The function below will take a string(s) and rotate it a given amount(num). i.e cheer rotated by 7(cheer,7) will return jolly, and (melon, -10) will return cubed.

This is an attempt at exercise 8.10 from "How to think like a (Python) programmer, and it works just fine. The issue is I feel like there is a better way to write the ugly if..else statement, and possibly the whole function? Any pythonic suggestions??

Thanx in advance!

Lanier

def rotate_word(s,num):
    rotate = num % 26
    newword = ' '
    word=s.upper()
    for letter in word:
        if  ord(letter) + rotate > 90:
            ascii_val = (ord(letter)  + rotate) - 26
        else:
            ascii_val = ord(letter) + rotate
        newword = newword + chr(ascii_val)
    return newword

Note the number of times you have "ord(letter) + rotate". A little algebra

## substituting ascii_val for ord(letter) + rotate
def rotate_word(s,num):
    rotate = num % 26
    newword = ' '
    word=s.upper()
    for letter in word:
        if  ascii_val > 90:     ## ascii_val doesn't exist; this is just for demonstration
            ascii_val = ascii_val - 26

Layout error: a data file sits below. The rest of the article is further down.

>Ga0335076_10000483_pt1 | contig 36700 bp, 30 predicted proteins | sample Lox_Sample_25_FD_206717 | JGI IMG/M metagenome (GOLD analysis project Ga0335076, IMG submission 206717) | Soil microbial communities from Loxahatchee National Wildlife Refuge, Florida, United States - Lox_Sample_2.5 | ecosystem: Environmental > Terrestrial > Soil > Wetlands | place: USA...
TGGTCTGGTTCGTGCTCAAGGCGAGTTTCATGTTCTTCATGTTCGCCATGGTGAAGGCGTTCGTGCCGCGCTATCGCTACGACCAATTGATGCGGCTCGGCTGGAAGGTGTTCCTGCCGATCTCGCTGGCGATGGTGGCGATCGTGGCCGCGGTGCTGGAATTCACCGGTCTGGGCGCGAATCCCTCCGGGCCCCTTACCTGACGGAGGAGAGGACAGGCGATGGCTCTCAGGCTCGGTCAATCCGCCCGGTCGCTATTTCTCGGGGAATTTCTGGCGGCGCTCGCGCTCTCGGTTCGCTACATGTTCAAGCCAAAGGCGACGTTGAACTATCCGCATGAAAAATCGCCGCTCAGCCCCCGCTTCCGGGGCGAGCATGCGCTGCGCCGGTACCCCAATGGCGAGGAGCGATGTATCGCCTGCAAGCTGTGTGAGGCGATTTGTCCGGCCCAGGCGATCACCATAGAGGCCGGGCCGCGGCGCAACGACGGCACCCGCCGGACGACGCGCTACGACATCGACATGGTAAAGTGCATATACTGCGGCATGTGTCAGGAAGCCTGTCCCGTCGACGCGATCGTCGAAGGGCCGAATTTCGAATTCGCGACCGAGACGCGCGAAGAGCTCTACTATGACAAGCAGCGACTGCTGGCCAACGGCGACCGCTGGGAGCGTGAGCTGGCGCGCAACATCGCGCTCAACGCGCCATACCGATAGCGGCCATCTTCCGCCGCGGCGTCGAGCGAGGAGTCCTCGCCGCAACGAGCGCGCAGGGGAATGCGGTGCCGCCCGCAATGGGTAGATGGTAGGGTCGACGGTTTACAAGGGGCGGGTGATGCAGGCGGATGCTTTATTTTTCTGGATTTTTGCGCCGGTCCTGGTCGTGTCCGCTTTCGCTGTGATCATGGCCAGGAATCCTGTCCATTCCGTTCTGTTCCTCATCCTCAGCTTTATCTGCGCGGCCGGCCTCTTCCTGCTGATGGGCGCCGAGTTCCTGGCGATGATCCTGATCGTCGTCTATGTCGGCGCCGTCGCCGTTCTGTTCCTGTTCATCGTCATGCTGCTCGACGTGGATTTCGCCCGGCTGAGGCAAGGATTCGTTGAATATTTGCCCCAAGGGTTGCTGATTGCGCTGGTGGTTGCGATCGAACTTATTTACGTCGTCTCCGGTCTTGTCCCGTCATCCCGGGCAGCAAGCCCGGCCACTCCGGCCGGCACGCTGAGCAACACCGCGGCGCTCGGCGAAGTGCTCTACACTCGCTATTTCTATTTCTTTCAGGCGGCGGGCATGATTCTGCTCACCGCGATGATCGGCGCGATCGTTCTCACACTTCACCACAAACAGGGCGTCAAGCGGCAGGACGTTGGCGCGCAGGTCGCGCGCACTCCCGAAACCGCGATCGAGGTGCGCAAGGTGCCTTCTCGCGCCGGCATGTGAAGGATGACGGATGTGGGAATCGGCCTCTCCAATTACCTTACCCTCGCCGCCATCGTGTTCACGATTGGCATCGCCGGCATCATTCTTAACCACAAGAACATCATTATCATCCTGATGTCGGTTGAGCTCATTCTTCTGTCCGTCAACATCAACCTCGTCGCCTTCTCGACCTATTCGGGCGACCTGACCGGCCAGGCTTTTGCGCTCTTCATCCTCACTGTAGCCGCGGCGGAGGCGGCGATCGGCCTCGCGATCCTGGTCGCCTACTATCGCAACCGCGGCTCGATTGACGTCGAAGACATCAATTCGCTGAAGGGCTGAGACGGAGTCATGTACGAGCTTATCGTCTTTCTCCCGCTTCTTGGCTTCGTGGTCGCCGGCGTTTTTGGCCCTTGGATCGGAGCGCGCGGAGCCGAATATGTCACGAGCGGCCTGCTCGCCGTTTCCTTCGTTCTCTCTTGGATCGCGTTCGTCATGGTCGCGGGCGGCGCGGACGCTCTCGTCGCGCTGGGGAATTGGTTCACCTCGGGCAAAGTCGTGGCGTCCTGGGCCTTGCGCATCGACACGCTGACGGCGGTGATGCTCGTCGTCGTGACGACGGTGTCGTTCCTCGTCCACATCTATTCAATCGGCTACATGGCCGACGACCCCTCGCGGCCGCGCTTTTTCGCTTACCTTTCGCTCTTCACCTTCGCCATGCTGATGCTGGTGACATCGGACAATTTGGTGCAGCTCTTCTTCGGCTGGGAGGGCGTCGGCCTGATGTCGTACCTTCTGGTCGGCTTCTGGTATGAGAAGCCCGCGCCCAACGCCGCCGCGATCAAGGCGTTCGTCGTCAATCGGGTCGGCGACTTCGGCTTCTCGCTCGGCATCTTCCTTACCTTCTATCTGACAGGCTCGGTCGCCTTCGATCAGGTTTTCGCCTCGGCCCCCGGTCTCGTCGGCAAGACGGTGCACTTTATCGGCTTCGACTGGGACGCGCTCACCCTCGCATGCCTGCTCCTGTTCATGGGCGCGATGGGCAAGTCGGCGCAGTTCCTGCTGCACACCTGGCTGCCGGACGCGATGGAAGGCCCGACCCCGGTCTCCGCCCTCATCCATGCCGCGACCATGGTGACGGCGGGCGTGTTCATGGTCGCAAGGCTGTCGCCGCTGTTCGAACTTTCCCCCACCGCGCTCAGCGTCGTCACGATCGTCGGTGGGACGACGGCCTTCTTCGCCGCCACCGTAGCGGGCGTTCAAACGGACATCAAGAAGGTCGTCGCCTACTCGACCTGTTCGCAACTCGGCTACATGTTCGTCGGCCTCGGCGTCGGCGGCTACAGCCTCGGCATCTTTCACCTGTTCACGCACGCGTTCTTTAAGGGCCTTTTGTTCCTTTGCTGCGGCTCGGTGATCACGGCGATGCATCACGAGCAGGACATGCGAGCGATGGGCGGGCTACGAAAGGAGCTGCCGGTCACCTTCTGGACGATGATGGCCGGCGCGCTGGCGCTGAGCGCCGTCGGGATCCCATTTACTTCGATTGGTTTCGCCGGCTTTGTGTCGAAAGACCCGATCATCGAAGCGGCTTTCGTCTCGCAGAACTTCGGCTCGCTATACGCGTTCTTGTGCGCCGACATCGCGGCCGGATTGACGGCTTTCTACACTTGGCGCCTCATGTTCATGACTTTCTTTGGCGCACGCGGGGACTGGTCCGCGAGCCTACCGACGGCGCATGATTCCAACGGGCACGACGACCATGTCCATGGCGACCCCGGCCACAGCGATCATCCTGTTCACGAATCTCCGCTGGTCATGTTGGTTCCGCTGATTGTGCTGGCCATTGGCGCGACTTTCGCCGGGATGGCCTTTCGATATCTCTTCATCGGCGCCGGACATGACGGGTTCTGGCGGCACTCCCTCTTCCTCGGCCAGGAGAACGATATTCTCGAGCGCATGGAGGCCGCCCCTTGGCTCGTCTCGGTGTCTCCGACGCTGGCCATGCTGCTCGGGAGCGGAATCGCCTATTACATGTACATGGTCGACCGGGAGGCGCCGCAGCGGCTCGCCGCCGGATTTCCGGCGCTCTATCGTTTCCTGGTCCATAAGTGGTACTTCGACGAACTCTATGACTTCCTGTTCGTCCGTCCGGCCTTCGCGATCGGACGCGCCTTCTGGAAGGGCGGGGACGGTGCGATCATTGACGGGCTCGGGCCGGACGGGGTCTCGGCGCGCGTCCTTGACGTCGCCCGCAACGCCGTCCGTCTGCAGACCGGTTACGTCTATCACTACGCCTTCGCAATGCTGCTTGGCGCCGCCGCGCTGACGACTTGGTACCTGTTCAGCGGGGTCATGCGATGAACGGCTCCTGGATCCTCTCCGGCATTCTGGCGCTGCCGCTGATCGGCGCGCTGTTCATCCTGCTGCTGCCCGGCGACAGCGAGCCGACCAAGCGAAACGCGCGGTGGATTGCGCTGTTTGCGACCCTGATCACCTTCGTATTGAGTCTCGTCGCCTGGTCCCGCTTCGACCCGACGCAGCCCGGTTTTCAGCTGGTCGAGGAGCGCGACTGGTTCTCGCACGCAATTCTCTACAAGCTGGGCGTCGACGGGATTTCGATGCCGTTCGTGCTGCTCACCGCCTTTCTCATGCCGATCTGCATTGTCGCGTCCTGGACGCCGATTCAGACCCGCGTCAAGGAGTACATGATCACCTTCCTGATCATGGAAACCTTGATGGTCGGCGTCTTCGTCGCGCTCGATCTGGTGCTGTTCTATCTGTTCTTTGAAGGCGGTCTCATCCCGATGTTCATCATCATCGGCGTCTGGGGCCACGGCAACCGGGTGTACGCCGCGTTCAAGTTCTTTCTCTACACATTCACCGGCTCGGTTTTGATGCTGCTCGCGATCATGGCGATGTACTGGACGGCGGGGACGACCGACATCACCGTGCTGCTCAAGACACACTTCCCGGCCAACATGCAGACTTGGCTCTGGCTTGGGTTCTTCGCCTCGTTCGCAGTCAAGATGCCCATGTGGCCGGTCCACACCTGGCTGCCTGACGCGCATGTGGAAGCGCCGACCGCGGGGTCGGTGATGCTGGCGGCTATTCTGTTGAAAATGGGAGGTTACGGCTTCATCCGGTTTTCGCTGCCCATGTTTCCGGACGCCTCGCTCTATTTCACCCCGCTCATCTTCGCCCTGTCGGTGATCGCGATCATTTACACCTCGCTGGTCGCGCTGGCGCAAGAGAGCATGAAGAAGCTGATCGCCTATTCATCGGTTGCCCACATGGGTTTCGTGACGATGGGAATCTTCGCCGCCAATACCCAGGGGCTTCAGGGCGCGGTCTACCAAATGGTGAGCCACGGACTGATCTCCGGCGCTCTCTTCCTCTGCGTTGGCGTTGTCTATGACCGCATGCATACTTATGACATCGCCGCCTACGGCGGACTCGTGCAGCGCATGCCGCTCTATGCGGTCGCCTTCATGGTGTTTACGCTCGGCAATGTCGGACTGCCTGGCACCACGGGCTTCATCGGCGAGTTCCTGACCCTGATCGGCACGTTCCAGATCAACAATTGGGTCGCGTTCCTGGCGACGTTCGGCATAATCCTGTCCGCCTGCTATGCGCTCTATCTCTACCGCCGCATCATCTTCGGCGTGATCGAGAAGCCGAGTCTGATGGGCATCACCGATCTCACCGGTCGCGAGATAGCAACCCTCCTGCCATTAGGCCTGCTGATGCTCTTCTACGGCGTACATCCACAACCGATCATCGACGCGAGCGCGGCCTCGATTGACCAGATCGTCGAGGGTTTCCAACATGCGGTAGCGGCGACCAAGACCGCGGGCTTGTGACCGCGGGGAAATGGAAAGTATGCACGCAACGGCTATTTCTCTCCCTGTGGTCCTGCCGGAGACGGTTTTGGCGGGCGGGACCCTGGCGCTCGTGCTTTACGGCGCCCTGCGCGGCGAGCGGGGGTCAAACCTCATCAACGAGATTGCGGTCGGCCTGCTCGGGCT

else:
            ascii_val = ascii_val
        newword = newword + chr(ascii_val)
    return newword

## stripped down it becomes
def rotate_word(s,num):
    rotate = num % 26
    newword = ' '
    word=s.upper()
    for letter in word:
        ascii_val = ord(letter) + rotate
        if  ascii_val > 90:
            ascii_val -= 26
        newword += chr(ascii_val)
    return newword

One way to eliminate the "if" clause is like this:

chr(ord(c) - 65 + num) % 26 + 65

It subtracts the ord('A') to get the letter number (from 0...25), rotates the letter using %, and then adds the ord('A') back on.

Showcasing three favorite Pythonisms: anonymous functions, list generators, and the .join() method:

def rotate_word2(s, num):
	s = s.upper()
	rotate = lambda c, num: chr((ord(c) - 65 + num) % 26 + 65)
        # same as 'def rotate(c,num): return char(ord(c) - 65 + num) % 26 + 65)'
	new_letters = [rotate(x,num) for x in s]
	return ''.join(new_letters)

And then, in the spirit of polymorphism, wouldn't it be nice if we could rotate whole phrases without clobbering case or punctuation?

def rotate_letter(c,num):
	if c.isupper():
		return chr((ord(c) - ord('A') + num) %26 + ord('A'))
	elif c.islower():
		return chr((ord(c) - ord('a') + num) %26 + ord('a'))
	else:
		return c

def rotate_phrase(s,num):
    new_letters = [rotate_letter(x,num) for x in s]
    return ''.join(new_letters)

Jeff

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